3rd October 2016, 4:53pm
BioBlitz: which creatures call Lincoln home?
Chris Packham in the BioBlitz Water shrews, bats, invertebrates and reed warblers are just some of the creatures found during the University of Lincoln’s first ever ‘BioBlitz’ led by naturalist and TV presenter Chris Packham.

Chris and students carried out pond dipping, mud and water sampling, bird calling and spotting, and insect and moth trapping to uncover what fauna can be found in the natural habitats around campus.

The BioBlitz – an intense period of biological surveying in an attempt to record all the living species within a designated area – has demonstrated the varied wildlife and vegetation around the Brayford Pool campus. Such surveys are regularly carried out by scientists, naturalists and volunteers to help build an understanding of different species and their preferred environments.

Chris Packham led the exploration of the many different habitats hidden away on campus as part of his role as Visiting Professor at the University’s School of Life Sciences.

With a broadcasting career spanning almost 30 years, Chris is one of Britain’s best-known conservationists and is renowned as a presenter on the BBC’s popular Springwatch and Autumnwatch series.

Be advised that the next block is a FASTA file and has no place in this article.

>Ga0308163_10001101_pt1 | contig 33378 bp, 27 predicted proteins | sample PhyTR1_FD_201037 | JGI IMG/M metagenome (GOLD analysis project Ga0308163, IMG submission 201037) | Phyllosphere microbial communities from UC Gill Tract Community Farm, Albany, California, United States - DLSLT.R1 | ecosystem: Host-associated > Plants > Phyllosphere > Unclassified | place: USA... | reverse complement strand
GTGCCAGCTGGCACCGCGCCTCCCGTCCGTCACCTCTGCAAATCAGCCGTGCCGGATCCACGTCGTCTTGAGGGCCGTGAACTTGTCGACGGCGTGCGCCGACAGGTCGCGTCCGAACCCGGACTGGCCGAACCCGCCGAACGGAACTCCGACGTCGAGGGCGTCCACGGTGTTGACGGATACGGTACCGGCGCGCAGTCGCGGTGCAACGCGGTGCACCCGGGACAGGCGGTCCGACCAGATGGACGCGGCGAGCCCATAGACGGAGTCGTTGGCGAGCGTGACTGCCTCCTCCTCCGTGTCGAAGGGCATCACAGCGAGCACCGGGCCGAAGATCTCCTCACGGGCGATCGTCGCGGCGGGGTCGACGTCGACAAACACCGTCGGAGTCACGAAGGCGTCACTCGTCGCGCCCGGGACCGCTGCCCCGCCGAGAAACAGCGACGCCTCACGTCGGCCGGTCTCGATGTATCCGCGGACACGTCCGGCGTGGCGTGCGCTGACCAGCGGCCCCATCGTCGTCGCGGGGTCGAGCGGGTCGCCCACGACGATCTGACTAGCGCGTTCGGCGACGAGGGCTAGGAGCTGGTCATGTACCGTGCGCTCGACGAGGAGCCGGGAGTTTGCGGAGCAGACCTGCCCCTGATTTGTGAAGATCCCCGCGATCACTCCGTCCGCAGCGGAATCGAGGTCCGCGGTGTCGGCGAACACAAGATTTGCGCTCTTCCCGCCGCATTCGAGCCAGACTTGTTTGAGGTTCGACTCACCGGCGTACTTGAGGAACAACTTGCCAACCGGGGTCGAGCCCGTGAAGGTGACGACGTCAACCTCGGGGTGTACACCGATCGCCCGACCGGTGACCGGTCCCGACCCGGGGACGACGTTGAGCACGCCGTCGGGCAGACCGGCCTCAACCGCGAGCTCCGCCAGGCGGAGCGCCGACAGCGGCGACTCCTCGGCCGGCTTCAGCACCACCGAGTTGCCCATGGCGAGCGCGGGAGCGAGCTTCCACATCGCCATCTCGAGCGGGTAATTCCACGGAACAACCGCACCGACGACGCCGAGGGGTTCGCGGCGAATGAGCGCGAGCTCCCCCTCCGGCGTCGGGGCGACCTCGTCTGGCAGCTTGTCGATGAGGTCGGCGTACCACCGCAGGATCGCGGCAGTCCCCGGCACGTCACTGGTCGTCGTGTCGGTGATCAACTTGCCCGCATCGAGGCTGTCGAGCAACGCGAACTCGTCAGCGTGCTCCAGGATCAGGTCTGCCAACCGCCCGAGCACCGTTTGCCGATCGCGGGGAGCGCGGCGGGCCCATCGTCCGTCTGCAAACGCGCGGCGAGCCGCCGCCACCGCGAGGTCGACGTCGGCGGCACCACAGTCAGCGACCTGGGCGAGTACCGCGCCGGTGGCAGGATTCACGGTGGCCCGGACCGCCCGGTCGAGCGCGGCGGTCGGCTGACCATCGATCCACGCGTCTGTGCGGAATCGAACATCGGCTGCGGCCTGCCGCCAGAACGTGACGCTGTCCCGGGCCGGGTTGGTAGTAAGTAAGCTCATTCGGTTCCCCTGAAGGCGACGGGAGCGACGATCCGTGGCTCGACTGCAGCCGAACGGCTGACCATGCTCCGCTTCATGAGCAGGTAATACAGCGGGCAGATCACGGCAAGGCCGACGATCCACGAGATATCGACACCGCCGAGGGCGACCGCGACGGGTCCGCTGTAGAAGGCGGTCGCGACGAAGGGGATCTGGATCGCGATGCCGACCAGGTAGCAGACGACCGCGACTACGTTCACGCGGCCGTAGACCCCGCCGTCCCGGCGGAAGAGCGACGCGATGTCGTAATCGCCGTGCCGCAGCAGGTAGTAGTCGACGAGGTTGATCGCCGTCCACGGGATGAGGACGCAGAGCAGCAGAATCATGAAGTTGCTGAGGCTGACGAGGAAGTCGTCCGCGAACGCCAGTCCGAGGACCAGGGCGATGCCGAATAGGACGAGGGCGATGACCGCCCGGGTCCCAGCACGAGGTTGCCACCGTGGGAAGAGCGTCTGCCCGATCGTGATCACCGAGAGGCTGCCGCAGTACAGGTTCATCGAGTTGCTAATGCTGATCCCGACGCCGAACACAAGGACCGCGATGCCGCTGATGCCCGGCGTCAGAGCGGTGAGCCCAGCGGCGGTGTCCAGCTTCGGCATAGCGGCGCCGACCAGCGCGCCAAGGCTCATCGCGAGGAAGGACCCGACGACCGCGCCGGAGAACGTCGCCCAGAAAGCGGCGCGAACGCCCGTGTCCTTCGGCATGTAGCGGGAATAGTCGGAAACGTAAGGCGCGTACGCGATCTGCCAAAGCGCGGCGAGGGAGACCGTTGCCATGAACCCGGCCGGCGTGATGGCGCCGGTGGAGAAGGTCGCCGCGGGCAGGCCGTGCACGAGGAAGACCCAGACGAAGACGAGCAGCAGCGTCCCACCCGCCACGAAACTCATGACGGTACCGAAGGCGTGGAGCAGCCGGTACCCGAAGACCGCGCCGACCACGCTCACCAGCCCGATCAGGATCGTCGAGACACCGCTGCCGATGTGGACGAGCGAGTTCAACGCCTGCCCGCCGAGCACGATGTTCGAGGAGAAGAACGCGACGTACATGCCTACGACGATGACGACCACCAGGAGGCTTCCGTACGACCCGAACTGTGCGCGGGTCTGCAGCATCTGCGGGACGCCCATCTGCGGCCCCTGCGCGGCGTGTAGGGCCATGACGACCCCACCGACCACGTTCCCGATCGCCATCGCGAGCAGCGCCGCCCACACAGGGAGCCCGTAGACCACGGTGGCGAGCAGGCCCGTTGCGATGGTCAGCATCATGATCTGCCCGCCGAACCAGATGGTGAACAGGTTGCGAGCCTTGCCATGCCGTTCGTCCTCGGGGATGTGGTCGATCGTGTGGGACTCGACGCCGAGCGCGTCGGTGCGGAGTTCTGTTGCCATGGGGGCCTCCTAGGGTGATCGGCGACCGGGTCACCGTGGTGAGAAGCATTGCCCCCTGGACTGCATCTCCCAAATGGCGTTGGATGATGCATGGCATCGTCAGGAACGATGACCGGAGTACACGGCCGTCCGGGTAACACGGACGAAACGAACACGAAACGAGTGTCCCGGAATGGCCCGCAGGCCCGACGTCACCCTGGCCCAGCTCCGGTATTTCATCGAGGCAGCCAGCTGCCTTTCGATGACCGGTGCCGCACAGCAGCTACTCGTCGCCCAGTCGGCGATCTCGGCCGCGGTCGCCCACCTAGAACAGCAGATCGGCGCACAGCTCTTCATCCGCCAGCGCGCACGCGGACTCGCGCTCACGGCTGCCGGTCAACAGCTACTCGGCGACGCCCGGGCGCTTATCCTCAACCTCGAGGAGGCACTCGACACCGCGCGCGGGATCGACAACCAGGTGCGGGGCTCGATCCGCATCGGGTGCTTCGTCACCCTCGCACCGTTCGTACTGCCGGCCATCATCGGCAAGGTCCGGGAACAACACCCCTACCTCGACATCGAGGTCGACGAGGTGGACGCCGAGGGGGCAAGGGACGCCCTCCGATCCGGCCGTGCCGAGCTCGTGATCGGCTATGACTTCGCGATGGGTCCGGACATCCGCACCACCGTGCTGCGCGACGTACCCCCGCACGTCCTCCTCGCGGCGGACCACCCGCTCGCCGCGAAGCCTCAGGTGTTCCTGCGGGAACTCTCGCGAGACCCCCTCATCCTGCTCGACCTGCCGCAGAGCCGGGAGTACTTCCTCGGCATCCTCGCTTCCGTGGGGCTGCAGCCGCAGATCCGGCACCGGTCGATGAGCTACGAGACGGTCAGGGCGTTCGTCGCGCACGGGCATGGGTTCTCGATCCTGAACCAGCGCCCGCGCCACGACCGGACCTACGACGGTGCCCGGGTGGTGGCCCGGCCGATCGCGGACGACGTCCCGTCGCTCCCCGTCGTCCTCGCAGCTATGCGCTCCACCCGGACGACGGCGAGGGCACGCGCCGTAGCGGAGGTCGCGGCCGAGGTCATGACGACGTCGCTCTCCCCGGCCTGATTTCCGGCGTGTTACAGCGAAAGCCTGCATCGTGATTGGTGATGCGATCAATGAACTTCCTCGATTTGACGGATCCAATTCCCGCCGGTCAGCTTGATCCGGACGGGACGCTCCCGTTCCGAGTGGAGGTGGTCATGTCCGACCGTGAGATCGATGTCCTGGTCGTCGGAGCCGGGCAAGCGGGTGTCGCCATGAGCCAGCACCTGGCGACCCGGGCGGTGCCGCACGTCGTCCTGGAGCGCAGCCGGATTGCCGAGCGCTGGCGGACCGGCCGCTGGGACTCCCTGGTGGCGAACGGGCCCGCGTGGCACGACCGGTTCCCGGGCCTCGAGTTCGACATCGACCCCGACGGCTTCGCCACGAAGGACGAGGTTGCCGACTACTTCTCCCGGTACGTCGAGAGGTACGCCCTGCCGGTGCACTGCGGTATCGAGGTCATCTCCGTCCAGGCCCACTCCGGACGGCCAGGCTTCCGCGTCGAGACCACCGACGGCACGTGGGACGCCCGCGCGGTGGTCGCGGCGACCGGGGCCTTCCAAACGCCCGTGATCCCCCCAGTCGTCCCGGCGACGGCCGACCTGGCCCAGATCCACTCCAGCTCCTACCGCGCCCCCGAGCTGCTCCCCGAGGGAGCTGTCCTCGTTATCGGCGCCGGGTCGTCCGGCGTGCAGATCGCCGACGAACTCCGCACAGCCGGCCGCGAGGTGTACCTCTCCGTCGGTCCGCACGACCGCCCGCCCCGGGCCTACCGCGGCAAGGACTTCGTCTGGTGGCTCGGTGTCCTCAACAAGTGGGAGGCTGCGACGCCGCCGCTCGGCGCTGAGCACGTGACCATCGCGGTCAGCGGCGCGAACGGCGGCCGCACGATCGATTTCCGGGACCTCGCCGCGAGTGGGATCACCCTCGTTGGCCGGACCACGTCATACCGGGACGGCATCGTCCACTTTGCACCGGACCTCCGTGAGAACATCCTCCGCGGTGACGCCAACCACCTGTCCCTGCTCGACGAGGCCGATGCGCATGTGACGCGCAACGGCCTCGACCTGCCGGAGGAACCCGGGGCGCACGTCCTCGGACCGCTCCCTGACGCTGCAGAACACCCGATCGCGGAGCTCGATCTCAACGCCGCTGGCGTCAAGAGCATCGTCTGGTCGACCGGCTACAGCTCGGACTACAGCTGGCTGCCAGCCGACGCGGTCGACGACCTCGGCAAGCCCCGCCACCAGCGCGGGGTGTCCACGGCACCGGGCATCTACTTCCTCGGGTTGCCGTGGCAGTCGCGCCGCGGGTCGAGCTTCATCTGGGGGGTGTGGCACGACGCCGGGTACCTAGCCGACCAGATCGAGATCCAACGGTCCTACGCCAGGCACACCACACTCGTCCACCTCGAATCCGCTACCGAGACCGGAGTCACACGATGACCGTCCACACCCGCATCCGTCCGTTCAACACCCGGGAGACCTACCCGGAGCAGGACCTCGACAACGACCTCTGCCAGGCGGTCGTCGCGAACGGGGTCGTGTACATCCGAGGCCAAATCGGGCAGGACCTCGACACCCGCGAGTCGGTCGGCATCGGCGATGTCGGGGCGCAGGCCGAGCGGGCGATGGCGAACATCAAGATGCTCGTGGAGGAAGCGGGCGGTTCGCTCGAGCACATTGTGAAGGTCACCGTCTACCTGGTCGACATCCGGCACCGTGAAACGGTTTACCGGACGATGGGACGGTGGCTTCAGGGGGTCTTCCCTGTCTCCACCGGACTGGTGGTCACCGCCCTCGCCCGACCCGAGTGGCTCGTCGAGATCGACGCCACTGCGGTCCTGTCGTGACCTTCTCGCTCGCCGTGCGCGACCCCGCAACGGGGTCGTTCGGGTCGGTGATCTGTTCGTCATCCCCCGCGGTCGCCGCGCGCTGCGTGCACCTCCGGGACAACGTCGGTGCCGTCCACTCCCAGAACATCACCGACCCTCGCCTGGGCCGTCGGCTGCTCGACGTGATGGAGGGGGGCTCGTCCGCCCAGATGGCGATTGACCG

He said: “We’ve been out sweeping the grass, collecting fungi, pond dipping, spotting birds, and yet there is no end to what we could do to get a snapshot of all things living on campus. I’m delighted to give these young students the chance to really investigate the different natural habitats and microcosms which exist on campus.

“We’ve been very excited to find a water shrew, as well as a reed warbler, which should have migrated some time ago.  

“Activities like pond dipping or grass sweeping can be done by anyone – you just need an alarm clock to get up early and catch these different creatures in their natural environments. What I love is the variety and new things which you can discover every time you venture out. We have dipped the pond here today, but tomorrow we could find something entirely different. I hope to enthuse more people to get out there and have a go for themselves.”

The information gathered will feed into a major national database which brings together details from similar events across the UK.
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